These changes can cause life-threatening health complications such as hypothermia, causing a hike that was fun to turn tragic suddenly.

Always pack extra layers of clothes, gloves, hats, and raincoats. This is a vital tip for staying safe in the backcountry because you will be prepared for extreme weather changes. (Get the best hiking clothes here)

Also, remember to throw in a headlamp because rainy weather is synonymous with early and darker nights.

Tip #6: Get a bear spray

The best way to carry bear spray in the backcountry
The best way to carry bear spray in the backcountry

You need to be safe while hiking and camping in the background. One of the dangers that you will encounter is a looming attack from bears. As the forest cover is reducing and the number of hikers is increasing, it is becoming easier to meet bears on the trails, especially in the mountains.

Anytime you plan to hike in an area known to be a bear habitat, have a bear spray at hand and pack an extra one in the backpack. Bear spray is the most effective way of keeping the animals at bay while at the same time not harming them.

We recommend the most powerful spray, which has a maximum range (Check this out). Also, take up some lessons for deploying the spray if you have never done. You do not want to start figuring out the bear spray can when a real bear is coming in your direction.

Remember to store a can at the most reachable place; only an extra one should be in the backpack because you will not have time to rummage through the luggage looking for it when needed.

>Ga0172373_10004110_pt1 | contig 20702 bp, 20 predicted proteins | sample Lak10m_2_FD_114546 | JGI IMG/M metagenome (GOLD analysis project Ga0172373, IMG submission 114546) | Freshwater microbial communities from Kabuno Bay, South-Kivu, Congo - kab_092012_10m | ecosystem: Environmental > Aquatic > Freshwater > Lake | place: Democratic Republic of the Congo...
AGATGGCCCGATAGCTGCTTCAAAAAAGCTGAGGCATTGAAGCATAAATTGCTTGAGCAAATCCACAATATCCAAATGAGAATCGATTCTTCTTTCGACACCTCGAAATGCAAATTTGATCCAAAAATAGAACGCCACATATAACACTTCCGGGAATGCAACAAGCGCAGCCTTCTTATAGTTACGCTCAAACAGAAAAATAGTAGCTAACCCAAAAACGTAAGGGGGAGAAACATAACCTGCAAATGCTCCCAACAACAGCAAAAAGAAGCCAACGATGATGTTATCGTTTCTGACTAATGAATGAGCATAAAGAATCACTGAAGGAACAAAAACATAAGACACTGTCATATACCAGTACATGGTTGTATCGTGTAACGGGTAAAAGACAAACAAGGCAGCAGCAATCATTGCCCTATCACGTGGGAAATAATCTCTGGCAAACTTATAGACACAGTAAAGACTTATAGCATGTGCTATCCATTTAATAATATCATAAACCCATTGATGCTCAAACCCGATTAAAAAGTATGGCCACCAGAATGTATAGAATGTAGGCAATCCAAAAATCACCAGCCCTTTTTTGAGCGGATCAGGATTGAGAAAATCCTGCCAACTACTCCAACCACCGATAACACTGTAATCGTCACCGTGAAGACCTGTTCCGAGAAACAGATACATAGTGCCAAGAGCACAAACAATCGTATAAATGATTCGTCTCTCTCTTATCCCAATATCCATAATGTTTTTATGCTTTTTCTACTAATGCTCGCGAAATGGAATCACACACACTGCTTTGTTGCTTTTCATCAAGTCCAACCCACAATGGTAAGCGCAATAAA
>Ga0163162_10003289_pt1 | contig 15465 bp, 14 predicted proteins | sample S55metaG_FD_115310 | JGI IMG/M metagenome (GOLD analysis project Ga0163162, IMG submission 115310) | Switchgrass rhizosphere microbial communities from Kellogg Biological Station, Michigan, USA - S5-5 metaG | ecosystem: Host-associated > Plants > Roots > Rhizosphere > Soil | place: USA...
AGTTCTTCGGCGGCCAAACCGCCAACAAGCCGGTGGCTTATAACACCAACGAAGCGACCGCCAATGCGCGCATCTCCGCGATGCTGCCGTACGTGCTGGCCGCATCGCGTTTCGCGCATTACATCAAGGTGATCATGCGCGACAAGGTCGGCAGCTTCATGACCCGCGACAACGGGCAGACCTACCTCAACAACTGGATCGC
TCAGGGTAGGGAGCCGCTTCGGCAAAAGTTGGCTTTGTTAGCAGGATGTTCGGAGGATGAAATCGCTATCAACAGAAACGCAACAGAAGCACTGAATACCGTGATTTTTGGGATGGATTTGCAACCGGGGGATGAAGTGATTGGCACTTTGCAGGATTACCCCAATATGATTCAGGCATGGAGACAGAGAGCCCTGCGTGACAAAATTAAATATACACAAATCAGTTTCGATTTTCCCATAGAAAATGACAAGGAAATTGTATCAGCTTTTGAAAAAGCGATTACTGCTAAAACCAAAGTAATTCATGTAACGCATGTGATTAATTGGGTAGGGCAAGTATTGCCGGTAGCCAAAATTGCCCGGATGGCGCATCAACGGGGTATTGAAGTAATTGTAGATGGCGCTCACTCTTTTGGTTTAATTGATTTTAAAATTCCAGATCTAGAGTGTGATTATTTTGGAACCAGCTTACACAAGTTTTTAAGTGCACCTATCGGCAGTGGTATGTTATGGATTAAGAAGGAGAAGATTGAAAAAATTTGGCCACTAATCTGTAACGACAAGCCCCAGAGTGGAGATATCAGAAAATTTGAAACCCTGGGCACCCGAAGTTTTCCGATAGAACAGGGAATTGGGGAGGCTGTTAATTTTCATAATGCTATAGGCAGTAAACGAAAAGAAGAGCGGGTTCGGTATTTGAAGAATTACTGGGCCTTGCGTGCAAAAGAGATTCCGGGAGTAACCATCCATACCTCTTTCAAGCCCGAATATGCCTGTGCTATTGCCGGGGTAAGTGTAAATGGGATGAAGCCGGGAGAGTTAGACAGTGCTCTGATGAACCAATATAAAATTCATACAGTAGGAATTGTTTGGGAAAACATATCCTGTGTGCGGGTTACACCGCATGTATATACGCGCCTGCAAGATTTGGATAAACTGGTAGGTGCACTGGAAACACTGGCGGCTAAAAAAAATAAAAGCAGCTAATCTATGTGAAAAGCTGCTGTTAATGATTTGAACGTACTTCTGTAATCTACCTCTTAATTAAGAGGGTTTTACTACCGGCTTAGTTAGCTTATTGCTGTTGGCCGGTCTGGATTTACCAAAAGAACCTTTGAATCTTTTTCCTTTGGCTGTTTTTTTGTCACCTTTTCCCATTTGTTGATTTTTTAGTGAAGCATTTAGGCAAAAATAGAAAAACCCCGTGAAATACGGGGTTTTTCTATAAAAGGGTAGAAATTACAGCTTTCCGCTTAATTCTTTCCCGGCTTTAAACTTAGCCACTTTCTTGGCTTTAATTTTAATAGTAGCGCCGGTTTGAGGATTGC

Watch this video for extra tips on how to stay safe in a bear country

Tip #7: Have emergency contacts

Aerial view of a trail from an airplane
Aerial view of a trail from an airplane

Before heading out to the backcountry, update a friend or family member on your itinerary, including the date they should expect you back. Include the contacts of the people you will be hiking with or if you are going on a solo trip, leave behind contacts of relevant authorities.

As long as your phone has a network, keep communicating and updating them on your current location. You should also notify someone when you are almost running out of charge or when you feel like the network is diminishing.

If you get into trouble, your family and friends will know promptly and call for help. We advise hikers to wear a hand band or necklace containing any relevant contacts that can be reached if they get serious injuries or become unconscious.

Also, remember to put on a luminous outer jacket and have a small mirror that you can use to signal an aircraft in case you get lost in the jungle.